Written by Lara Fuhrer | Reviewed by Janet Lau RDN, CDN, Holistic Coach
Feeling a bit stressed out and maybe under some pressure at work, school, or home and you instantly search for a snack to help lift your mood and then suddenly feel guilty- does this sound familiar? Food is often where we turn our attention to when feeling stressed. We crave alleviation, which is temporarily solved by our pleasure centers in our brain being activated by tasty treats and cortisol (the stress hormone) being lowered. However, that feeling of euphoria is fleeting and soon many of us feel overcome with guilt for indulging, which acts as a new form of stress and ultimately starts the cycle over.
Listening to our bodies is important, because we might think when we are stressed out and craving something that it means we are hungry, but if we take a pause and get in tune with our mind and hunger we can figure out that sometimes it is just stress talking. Take a moment to listen to your body is not always enough to curb cravings and prevent stress eating. There are other strategies that can help combat stress eating:
Non-food related stress strategies:
-Make a cup of tea instead of munching on something. Much of the time we just need a hot cup of tea or lemon water to calm down our nerves. Many teas can help to combat stress like chamomile, peppermint, stress relief tea, green tea and more. Adding spices like cinnamon, ginger, and turmeric can add an extra boost of flavor and stress relief too!
-We are often confined to a seated position at a desk hunched over. Try taking a 10-15 minute walk to clear your mind and if it’s nice out get some fresh air! Taking a walk can help to raise endorphin levels and lower cortisol levels.
-Take a warm bath with some infused oils like lavender and bubbles. A bath can help us to unwind our minds and reduce stress levels helping us to avoid eating out of stress.
-Performing a 10 minute mindfulness exercise to either meditate, perform a thankfulness exercise, or just 10 minutes to stop and relax cna help us to refocus in a positive way.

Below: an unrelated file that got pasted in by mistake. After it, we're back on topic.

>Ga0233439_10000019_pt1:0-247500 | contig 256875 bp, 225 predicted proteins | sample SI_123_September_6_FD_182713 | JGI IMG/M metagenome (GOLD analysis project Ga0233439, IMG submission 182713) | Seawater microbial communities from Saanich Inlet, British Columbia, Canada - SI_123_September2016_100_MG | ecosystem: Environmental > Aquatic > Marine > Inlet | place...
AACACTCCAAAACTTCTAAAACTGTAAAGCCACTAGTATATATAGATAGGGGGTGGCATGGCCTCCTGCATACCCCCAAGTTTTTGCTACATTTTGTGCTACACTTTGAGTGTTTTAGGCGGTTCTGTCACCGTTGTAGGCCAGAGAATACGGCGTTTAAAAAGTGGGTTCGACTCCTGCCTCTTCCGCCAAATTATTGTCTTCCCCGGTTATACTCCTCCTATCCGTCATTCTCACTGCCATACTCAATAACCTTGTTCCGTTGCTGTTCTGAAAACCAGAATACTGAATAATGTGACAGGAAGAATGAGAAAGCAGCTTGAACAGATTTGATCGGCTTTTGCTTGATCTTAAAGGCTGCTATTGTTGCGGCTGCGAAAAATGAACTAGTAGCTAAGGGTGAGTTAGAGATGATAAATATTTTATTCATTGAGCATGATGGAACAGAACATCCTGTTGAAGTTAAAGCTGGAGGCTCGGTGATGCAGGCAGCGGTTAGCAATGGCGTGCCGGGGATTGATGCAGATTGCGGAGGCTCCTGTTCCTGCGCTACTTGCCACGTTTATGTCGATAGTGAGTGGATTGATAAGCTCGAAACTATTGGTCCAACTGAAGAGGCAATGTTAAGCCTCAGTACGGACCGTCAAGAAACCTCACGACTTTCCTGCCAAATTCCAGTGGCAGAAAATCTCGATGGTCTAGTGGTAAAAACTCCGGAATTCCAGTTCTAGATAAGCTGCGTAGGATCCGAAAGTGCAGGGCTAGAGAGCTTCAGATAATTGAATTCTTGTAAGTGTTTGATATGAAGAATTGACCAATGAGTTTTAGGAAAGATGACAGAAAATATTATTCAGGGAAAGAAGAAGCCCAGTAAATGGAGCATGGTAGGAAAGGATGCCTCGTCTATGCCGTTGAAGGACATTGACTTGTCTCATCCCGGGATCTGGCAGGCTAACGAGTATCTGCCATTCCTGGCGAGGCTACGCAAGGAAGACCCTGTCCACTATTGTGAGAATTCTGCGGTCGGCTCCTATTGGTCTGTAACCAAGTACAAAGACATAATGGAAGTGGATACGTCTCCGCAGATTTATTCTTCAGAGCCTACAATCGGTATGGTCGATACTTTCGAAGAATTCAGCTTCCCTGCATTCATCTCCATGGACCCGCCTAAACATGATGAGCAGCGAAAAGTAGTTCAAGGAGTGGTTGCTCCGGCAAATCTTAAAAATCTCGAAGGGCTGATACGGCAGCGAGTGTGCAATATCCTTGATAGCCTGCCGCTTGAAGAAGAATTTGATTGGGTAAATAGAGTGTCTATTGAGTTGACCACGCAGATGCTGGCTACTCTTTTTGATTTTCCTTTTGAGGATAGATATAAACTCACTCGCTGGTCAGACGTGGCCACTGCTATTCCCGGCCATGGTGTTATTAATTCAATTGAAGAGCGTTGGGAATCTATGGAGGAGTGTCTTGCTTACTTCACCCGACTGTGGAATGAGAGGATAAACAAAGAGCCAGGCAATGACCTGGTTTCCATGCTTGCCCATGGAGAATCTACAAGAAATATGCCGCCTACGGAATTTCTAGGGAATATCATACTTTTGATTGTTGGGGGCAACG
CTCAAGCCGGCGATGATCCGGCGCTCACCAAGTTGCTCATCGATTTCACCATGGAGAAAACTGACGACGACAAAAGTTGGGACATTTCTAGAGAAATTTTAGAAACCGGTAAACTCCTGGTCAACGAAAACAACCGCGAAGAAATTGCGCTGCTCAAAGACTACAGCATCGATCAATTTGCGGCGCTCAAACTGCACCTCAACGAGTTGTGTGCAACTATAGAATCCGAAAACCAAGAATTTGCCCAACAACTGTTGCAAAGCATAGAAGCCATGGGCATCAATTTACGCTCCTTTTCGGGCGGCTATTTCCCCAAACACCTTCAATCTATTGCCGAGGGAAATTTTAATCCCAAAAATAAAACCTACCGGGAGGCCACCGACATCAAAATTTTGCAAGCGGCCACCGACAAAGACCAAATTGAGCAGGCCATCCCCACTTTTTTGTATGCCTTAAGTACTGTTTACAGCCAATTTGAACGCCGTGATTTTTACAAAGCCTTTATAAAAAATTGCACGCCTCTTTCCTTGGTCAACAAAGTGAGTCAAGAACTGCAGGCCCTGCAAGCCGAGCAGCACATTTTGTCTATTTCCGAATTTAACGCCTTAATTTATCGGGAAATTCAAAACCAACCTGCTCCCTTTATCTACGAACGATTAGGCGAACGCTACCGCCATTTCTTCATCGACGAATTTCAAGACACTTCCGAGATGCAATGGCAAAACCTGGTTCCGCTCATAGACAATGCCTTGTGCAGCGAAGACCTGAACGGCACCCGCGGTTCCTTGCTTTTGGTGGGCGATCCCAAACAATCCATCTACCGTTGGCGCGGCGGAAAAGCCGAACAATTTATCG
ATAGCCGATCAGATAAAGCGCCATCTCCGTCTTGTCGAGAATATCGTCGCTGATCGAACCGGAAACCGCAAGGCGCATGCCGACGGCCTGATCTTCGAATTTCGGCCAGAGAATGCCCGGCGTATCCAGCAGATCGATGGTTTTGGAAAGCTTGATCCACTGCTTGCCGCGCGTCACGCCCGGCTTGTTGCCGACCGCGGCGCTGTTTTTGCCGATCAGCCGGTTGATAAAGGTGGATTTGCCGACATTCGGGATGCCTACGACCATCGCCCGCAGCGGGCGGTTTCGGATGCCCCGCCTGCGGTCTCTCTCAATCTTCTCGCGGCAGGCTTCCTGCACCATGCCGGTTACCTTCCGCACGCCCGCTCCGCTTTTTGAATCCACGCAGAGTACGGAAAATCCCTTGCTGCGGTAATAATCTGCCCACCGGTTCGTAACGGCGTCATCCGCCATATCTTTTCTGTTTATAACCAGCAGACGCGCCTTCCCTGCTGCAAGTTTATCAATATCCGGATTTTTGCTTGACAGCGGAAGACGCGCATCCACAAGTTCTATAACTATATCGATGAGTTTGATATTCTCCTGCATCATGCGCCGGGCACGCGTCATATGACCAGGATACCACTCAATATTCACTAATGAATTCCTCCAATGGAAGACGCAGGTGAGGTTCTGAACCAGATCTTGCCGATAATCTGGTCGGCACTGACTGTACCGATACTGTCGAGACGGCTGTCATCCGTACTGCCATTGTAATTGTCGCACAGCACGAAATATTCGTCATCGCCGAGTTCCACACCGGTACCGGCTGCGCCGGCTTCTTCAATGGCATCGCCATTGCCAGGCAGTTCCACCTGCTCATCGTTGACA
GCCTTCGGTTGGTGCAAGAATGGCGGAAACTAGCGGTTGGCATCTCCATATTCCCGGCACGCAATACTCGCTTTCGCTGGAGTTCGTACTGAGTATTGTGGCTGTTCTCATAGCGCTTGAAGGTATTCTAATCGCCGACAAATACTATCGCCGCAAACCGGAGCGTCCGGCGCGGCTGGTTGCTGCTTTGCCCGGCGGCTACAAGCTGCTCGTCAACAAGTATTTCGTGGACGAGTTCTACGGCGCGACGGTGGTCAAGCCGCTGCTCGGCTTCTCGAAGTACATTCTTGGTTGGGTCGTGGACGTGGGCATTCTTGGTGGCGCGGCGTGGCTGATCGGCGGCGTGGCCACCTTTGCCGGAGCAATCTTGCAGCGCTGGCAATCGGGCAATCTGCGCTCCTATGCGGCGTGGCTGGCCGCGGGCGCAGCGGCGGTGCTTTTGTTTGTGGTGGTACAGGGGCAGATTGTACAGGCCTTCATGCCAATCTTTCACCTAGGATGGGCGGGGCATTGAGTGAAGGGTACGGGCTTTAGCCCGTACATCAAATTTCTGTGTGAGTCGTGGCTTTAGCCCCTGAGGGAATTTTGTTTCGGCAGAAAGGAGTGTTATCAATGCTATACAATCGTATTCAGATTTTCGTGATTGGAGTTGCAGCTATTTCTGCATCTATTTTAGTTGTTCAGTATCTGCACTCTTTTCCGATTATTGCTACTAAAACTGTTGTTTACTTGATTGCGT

-Getting enough sleep is important. Studies show that people who obtain less than 7-8 hours a night of rest feel more stressed in their day-to-day activities. Cortisol levels are shown to be elevated in those who are sleep deprived. Try getting into bed at around the same time each night to help regulate your sleep patterns and get back on track with your circadian rhythm. A normal sleep schedule will help to reduce stress in your everyday life, which will help to reduce hunger levels and stress levels. Many other studies show a correlation to sleep deprivation and obesity too.
Food-related stress strategies:
-If you are in fact hungry opt for a nutritious snack that is composed of some fat and fiber like a yogurt and a piece of fruit with some cinnamon, a piece of multigrain toast with avocado, or a piece of string cheese and some vegetables. Snacks like these can help to prevent a binge by keeping you satiated.
-Many offices have a kitchen or drawers filled with unhealthy snacks. The office can be a high stress environment and we often immediately go to those unhealthy treats. Bring in your own snacks like crudite, a piece of dark chocolate, or home popped popcorn to turn to when you feel stressed.
-Why do I have butterflies in my stomach when I feel stressed or anxious? Our enteric nervous system, located within the walls of our digestive system, communicates in a bidirectional pathway with our central nervous system (our brain and spinal cord). Opting for anti-inflammatory foods like green-leafy vegetables, beets, blueberries, salmon and more can help to reduce stress and IBS and therefore, that tingly gut feeling of butterflies.
We hope these tips help!